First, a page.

The stockmarket rallied at the start of this week after plunging last week due to the General Election result and Greek debt crisis.
Over the weekend the EU announced an emergency $1 trillion debt package for Greece, while in the UK talks between the Conservatives and Liberal Democrats about a possible coalition helped settled nerves after Thursday’s election resulted in a hung parliament.
The FTSE100 fell 2.6% on Friday, but was up 232.4 points or 5% Monday morning. British Airways Plc, Rio Tinto Group and Royal Dutch Shell Plc led gains.
However experts say the continued uncertainty about the new government means the markets will be volatile for some time to come.
Gavin Oldham, chief executive of The Share Centre, says: “Markets really dislike uncertainty, and this result is about as uncertain as you can get. Shares are therefore likely to remain volatile for several days until a sense of direction emerges.
"Continuing worries about lack of measures to tackle the deficit will particularly hit the pound and bond markets. However, equities could benefit as companies look for export opportunities and higher overseas earnings, providing we see some stabilisation in the eurozone."
So how can investors protect themselves?
One way investors can limit their exposure to market volatility is to buy global firms and sell domestic ones. Around 70% of earnings from companies in the FTSE 100 are made overseas, so international events will have more bearing on markets than the hung parliament.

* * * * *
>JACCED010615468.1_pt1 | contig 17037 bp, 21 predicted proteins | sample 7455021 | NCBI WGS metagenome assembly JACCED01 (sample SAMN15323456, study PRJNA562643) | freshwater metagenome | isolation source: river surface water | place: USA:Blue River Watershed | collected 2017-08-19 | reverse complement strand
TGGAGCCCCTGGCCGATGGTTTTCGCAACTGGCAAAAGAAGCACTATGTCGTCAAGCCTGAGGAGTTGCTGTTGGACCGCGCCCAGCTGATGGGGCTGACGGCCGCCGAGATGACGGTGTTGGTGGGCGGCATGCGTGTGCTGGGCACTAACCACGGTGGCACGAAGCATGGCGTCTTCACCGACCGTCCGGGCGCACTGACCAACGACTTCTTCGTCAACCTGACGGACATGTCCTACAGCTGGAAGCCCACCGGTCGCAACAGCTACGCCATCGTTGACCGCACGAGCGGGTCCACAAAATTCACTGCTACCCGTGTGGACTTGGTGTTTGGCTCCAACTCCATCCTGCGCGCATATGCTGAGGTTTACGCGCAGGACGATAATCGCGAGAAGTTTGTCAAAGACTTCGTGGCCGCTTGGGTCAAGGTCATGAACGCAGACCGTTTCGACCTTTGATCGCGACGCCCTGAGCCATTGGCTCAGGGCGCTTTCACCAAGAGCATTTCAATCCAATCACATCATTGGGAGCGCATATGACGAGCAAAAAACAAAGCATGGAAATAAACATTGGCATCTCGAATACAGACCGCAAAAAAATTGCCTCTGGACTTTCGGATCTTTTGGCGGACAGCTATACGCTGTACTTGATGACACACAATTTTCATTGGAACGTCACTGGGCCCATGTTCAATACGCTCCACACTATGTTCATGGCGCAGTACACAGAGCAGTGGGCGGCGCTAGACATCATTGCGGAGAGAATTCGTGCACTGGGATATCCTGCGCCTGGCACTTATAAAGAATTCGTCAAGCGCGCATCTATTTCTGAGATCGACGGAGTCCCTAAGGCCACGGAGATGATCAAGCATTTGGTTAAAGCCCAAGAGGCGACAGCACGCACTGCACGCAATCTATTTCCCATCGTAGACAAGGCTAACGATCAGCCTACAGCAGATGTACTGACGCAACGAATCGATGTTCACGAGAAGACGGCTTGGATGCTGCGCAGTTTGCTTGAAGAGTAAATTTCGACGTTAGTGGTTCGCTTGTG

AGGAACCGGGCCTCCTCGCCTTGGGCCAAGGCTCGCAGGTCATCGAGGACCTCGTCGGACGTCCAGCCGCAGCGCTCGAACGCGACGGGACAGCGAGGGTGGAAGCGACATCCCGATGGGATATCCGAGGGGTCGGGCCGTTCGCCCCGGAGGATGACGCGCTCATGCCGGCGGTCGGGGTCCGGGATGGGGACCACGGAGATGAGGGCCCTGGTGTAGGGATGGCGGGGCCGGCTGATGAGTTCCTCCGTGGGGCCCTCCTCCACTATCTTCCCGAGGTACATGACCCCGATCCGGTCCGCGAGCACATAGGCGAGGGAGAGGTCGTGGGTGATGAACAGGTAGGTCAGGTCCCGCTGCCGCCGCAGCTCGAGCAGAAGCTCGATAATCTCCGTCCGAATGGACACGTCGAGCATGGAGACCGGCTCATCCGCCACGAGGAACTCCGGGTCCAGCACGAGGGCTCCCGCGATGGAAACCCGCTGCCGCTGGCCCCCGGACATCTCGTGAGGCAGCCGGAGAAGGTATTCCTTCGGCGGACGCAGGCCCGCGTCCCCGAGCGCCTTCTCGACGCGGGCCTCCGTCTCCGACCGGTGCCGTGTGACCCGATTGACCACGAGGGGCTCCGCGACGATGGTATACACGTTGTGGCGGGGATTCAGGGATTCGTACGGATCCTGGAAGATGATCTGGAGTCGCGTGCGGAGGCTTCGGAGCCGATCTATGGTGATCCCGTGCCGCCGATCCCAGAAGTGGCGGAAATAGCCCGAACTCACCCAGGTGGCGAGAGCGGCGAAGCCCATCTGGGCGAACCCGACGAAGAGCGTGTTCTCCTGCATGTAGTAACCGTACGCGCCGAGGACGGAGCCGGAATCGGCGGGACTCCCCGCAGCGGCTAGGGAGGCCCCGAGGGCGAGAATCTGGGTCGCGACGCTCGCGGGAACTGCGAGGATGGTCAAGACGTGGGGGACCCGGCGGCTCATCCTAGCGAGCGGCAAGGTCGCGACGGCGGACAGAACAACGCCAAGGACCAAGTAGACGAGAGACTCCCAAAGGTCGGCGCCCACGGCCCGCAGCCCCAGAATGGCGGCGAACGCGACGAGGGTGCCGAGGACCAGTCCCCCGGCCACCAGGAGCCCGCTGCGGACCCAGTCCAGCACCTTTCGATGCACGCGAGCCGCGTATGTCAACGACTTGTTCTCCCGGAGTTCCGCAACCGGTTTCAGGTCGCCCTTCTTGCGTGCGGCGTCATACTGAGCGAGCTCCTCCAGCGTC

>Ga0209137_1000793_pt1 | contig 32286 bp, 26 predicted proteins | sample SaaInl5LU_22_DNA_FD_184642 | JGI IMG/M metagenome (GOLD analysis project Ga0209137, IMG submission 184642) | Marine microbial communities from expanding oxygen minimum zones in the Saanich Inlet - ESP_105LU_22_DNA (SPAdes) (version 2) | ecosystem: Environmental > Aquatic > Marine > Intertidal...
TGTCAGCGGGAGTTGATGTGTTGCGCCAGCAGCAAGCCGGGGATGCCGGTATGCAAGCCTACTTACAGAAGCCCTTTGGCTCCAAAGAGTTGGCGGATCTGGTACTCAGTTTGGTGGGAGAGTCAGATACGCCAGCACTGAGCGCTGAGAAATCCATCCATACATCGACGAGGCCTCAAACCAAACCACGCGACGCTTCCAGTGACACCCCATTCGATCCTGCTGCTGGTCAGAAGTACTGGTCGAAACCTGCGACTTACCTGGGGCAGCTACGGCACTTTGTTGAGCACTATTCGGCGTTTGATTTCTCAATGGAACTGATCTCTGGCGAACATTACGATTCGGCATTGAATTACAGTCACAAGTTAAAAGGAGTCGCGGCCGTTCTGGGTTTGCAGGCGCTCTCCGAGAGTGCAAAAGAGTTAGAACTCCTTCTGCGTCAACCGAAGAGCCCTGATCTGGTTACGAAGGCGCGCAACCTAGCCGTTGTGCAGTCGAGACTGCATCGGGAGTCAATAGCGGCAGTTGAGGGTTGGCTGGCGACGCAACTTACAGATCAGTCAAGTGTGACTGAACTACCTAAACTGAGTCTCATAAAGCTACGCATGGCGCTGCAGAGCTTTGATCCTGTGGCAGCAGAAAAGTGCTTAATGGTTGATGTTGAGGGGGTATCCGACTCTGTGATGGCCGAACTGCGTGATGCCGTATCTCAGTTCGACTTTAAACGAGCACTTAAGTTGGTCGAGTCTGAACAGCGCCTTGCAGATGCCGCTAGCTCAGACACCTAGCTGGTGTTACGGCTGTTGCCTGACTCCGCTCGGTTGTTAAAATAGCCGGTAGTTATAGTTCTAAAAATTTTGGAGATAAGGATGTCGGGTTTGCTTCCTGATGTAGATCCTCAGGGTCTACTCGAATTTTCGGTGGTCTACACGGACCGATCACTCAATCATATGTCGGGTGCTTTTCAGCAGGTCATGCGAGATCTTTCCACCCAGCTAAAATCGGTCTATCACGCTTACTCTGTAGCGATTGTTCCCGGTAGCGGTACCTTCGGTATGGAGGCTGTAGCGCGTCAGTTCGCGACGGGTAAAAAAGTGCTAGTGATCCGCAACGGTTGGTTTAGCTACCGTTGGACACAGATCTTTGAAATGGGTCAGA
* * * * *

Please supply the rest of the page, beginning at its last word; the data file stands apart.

Experts suggest buying blue-chip firms that will provide a cushion against further falls in markets while also benefiting from a decline in the pound. This will makes their overseas earnings worth more in sterling.
Another tactic is to buy the dollar as sterling is likely to fall against the dollar. However, the pound is likely to hold its value against the euro as the eurozone crisis rumbles on.
Ryan Hughes, senior fund manager, Skandia Investment Group, says high volatility is something that just about all investors dread as it creates uncertainty and fear, which in turn often leads to irrational investment decisions.
“The tried and tested method of insulating against volatility is to ensure that your portfolio is sufficiently diversified across a number of different asset classes such as cash, bonds, equities and property,” he says.
“These assets have historically exhibited low correlation meaning they do not behave in the same manner to market events.
"In addition to diversification, there are more 'alternative' assets such as market neutral strategies and absolute return funds which have been designed to reduce volatility and can play an important role in someone's portfolio.”
Rebecca O'Keeffe, head of investment at Interactive Investor, says recent events mean the present time is an extremely tough period for private investors.
“Investors are having to contend with the fiscal crisis in Greece, the major fall in the US stockmarket, dramatic events in the commodities markets and the uncertainty caused by the UK election results,” she says, “Investors are generally sticking to what they know, with banks, such as Lloyds, RBS and Barclays, still proving popular.”